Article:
Spending and Deficits in 2020-21

Underspending:  In 2020-21, total spending by the state was 26% less than the budget estimate presented in February 2020.  In sectors such as water supply and sanitation, the actual expenditure was 60% less than the amount budgeted, while in agriculture and allied activities only 53% of the budgeted amount was spent.  CAG observed that in 251 schemes across 57 departments, the state government did not incur any expenditure in 2020-21.  These schemes had a budget provision of at least one crore rupees, and had cumulative allocation of Rs 50,617 crore.  These included schemes such as Pipe Drinking Water Scheme in Bundelkhand/Vindhya and apportionment of pension liabilities.  Moreover, the overall savings due to non-utilisation of funds in 2020-21 was 27.28% of total budget provisions.  CAG observed that the budgetary provisions increased between 2016 and 2021.  However, the utilisation of budget provisions reduced between 2018-19 and 2020-21.

Pattern of spending: CAG observed that in case of 12 departments, more than 50% of the expenditure was incurred in March 2021, the last month of the financial year.  In the civil aviation department, 89% of the total expenditure was incurred in March while this figure was 62% for the social welfare department (welfare of handicapped and backward classes).  CAG noted that maintaining a steady pace of expenditure is a sound practice under public financial management.  However, the Uttar Pradesh Budget Manual has no specific instructions for preventing such bunching of expenditure.  The CAG recommended that the state government can consider issuing guidelines to control the rush of expenditure towards the closing months of the financial year.

Management of deficit and debt: As a measure to mitigate the impact of COVID-19, an Ordinance was promulgated in June 2020 to raise the fiscal deficit limit from 3% of GSDP to 5% of GSDP for the year 2020-21.   Fiscal deficit represents the gap between expenditure and receipts in a year, and this gap is filled with borrowings.   The Uttar Pradesh Fiscal Responsibility and Budget Management Act, 2004 (FRBM Act) passed by Uttar Pradesh Assembly specifies the upper limit for debt and deficits.  The Ordinance thus permitted the state government to borrow more to sustain its budget expenditure.  The fiscal deficit of the state in 2020-21 was 3.20% of GSDP, well below the revised limit. At the same time, the state’s outstanding debt to GSDP in 2020-21 was 32.77% of GSDP, above the target of 32% of GSDP set under the FRBM Act.  Outstanding debt represents accumulation of debt over the years.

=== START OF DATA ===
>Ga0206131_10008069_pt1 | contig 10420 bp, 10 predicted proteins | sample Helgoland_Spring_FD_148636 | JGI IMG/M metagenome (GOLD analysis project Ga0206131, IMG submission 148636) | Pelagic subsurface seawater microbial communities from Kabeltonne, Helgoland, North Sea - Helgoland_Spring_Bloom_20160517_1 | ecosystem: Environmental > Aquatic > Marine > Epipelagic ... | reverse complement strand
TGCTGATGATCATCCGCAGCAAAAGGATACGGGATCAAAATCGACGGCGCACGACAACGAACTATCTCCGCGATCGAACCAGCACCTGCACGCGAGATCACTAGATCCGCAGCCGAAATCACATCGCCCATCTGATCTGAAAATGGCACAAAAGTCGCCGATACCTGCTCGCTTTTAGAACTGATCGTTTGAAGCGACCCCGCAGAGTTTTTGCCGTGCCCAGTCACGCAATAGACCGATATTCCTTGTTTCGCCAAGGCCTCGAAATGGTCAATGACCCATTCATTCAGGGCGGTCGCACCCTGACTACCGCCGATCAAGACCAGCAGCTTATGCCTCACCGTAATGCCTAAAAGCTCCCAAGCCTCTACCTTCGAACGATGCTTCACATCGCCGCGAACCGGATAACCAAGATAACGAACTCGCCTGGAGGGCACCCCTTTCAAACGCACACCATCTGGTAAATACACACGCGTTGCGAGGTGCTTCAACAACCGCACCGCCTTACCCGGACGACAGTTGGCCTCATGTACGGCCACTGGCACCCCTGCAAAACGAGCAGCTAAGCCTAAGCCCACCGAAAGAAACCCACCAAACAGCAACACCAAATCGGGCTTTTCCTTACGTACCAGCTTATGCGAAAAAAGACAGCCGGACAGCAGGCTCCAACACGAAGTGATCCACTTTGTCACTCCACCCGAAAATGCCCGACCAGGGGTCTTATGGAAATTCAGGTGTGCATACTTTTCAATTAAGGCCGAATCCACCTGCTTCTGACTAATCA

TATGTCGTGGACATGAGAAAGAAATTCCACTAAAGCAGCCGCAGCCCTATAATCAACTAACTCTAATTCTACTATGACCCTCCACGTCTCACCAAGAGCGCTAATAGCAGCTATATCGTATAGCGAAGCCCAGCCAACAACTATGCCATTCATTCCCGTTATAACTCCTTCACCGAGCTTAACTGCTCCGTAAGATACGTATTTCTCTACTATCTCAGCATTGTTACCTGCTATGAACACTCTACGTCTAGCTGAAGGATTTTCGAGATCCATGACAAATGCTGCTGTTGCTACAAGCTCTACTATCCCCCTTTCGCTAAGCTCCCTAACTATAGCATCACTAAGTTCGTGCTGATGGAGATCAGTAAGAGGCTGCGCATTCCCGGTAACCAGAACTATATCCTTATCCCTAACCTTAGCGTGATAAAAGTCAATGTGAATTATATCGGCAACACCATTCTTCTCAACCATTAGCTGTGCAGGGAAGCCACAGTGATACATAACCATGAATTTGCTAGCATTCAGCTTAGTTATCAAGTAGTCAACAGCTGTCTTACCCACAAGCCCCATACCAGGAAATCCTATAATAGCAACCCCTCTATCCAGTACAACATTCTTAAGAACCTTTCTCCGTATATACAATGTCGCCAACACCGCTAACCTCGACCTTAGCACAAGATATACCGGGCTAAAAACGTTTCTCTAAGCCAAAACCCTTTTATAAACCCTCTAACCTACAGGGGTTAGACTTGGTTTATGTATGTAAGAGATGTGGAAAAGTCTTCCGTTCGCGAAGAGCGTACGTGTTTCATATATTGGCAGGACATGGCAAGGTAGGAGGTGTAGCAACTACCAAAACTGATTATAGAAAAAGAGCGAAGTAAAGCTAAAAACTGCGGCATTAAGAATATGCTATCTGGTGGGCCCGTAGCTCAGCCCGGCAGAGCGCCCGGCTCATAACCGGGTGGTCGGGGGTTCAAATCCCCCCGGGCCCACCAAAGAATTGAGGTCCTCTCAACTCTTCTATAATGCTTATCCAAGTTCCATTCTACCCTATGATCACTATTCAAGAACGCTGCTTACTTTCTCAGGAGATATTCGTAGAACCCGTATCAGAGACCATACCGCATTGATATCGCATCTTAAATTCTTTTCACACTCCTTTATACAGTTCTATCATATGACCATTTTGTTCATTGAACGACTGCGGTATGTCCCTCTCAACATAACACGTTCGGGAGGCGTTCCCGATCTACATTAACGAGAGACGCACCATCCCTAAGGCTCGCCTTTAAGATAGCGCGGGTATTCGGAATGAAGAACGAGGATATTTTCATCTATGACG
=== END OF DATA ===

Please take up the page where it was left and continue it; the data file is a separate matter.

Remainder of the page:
Table 1: Spending by Uttar Pradesh in 2020-21 as compared to Budget Estimates (in Rs crore)


2020-21 BE

2020-21 Actuals

% change from BE to Actuals

Net Receipts (1+2)




1. Revenue Receipts (a+b+c+d)




a. Own Tax Revenue




b. Own Non-Tax Revenue




c. Share in central taxes




d. Grants-in-aid from the Centre




Of which GST compensation grants




2. Non-Debt Capital Receipts




3. Borrowings




Of which GST compensation loan




Net Expenditure (4+5+6)




4. Revenue Expenditure




5. Capital Outlay




6. Loans and Advances




7. Debt Repayment




Revenue Balance




Revenue Balance (as % of GSDP)




Fiscal Deficit




Fiscal Deficit (as % of GSDP)




Note: A negative revenue balance indicates a deficit.  The actual fiscal deficit reported by Uttar Pradesh for 2020-21 in 2022-23 budget was 2.8% of GSDP.  This difference was due to higher GSDP figure reported by the state.  
Sources: Uttar Pradesh Budget Documents of various years; CAG; PRS.

Finances of State Public Sector Undertakings

Public sector undertakings (PSUs) are set up by the government to discharge commercial activities in various sectors.  As on March 31, 2021, there were 115 PSUs in Uttar Pradesh.  CAG analysed the performance of 38 PSUs.   Out of these 38 PSUs, 22 companies earned a profit of Rs 700 crore, while 16 companies posted a loss of Rs 7,411 crore in 2020-21.  Note that both the number of PSUs incurring losses and the quantum of losses has decreased since 2018-19.  In 2018-19, 20 PSUs had reported losses worth Rs 15,219 crore.  

Figure 1: Cumulative losses incurred by Uttar Pradesh PSUs (Rs crore)
 Sources: CAG; PRS.